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Donald Trump headlines CPAC 2023; Ron DeSantis, others sit out

The Conservative Political Action Conference gets into full swing Thursday in Maryland, where former President Donald Trump will deliver the convention's final address on Saturday night. File Photo by Tasos Katopodis/UPI
1 of 3 | The Conservative Political Action Conference gets into full swing Thursday in Maryland, where former President Donald Trump will deliver the convention's final address on Saturday night. File Photo by Tasos Katopodis/UPI | License Photo

March 2 (UPI) -- The Conservative Political Action Conference kicks off Thursday as several GOP candidates and hundreds of national Republicans gather in Maryland's National Harbor for one of the first major events of the 2024 campaign season.

The speakers at this year's conference represent a who's who among the party's most elite figures, many who have either announced an intention to run for president or might soon do so, including former U.N. ambassador Nikki Haley, former Secretary of State Mike Pompeo, and most notably former President Donald Trump, who will deliver the convention's final address on Saturday night.

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Perhaps more notable are the potential White House hopefuls who will not be there, including former Vice President Mike Pence, Florida Gov. Ron DeSantis, South Carolina Sen. Tim Scott, Virginia Gov. Glenn Youngkin, and South Dakota Gov. Kristi Noem. Others who were believed to be skipping the conference as a way to politically distance themselves from the former president are Republican National Committee Chairwoman Ronna McDaniel, House Speaker Kevin McCarthy of California and Senate Republican leader Mitch McConnell of Kentucky

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The conference also comes as CPAC Chairman Matt Schlapp faces a lawsuit alleging he sexually assaulted a staffer on Herschel Walker's Senate campaign in Georgia.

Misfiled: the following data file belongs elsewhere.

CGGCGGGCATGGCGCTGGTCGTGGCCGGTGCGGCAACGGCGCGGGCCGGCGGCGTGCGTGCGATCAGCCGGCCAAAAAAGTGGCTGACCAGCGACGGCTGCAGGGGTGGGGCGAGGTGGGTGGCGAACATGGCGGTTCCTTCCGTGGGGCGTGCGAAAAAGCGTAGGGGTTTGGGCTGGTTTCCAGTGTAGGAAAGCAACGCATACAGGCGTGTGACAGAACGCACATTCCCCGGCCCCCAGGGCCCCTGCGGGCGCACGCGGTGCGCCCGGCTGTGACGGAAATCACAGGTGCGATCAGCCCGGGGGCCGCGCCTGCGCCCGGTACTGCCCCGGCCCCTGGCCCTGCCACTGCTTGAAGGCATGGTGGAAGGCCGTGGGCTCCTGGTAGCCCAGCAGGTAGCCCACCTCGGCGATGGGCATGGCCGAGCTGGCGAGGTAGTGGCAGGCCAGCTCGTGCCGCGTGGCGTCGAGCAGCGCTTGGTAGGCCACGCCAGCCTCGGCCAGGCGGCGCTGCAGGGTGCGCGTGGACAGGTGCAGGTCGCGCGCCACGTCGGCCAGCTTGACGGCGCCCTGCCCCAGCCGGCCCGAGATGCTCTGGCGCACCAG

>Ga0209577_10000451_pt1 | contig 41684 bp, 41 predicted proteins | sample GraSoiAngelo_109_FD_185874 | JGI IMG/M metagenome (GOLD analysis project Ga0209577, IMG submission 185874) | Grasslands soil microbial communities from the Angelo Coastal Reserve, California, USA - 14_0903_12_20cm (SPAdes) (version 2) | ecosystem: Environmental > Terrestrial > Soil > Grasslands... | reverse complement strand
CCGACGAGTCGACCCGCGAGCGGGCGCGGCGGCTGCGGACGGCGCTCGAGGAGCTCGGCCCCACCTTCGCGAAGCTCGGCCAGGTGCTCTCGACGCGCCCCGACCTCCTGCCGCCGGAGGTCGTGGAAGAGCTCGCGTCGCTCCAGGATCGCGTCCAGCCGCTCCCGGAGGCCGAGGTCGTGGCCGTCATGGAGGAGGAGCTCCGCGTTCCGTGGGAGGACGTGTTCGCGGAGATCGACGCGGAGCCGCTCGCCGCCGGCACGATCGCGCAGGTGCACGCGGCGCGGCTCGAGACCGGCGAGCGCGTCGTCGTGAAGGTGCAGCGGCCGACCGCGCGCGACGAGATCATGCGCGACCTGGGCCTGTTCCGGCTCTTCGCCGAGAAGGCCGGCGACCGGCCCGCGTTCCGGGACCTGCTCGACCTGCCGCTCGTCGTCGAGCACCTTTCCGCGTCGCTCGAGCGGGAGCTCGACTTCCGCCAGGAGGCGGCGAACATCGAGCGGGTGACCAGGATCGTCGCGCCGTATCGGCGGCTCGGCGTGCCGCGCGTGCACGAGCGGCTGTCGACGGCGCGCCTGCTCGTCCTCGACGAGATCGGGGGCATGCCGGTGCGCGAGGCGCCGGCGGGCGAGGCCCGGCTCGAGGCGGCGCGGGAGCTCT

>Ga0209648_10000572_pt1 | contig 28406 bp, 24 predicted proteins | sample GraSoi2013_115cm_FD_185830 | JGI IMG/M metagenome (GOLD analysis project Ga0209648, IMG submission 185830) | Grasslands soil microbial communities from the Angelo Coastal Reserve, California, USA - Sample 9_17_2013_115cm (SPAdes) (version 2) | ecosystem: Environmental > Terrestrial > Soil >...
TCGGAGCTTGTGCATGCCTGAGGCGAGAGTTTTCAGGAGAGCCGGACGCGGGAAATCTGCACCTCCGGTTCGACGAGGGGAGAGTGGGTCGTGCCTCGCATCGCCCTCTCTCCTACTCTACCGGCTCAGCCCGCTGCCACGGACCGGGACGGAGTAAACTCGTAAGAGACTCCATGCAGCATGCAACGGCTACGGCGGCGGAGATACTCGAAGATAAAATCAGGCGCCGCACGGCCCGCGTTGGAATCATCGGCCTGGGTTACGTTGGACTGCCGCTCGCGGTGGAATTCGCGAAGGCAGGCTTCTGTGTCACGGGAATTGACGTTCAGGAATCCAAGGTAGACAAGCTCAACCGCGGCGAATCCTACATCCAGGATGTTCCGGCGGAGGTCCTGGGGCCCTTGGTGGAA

CPAC, which launched in 1974, bills itself as the largest and most influential gathering of conservatives in the world.

For decades, the conference has served as a major jumping-off point for candidates who form the basis of their platforms by testing ideas across the broad spectrum of moderates and conservatives at the annual event.

This year's CPAC comes as Trump still holds strong influence over the party more than two years after he left office.

Some prominent Republicans opposed his candidacy when it was announced back in November, saying the party needed to move in a new direction following the deadly Jan. 6 attack on the U.S. Capitol, for which Trump now faces four criminal charges.

Reps. Matt Gaetz, Marjorie Taylor Greene and Lauren Boebert -- all Trump loyalists who maintain a strong voice in Congress -- will also be in attendance at the conference, as well as Kari Lake, who lost in her Republican bid for the Arizona governor's office last November.

Some of the major speakers Thursday include Pompeo, Florida Sen. Rick Scott, Missouri Sen. Eric Schmitt, conservative commentator Candace Owens, and Ohio Sen. J.D. Vance, who is likely to address the government's response to last month's chemical train derailment in East Palestine.

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Friday's speaker lineup includes Haley, Donald Trump Jr., conservative activist Steve Bannon, former White House advisor Kimberly Guilfoyle, conservative commentator Sebastian Gorka, and Wayne LaPierre, CEO of the National Rifle Association.

On Saturday, speeches will be given by former Brazilian President Jair Bolsonaro, former Rep. Tulsi Gabbard, MyPillow CEO Mike Lindell, and Chair of the House Republican Conference Elise Stefanik.

Trump's speech will close the conference on Saturday evening.

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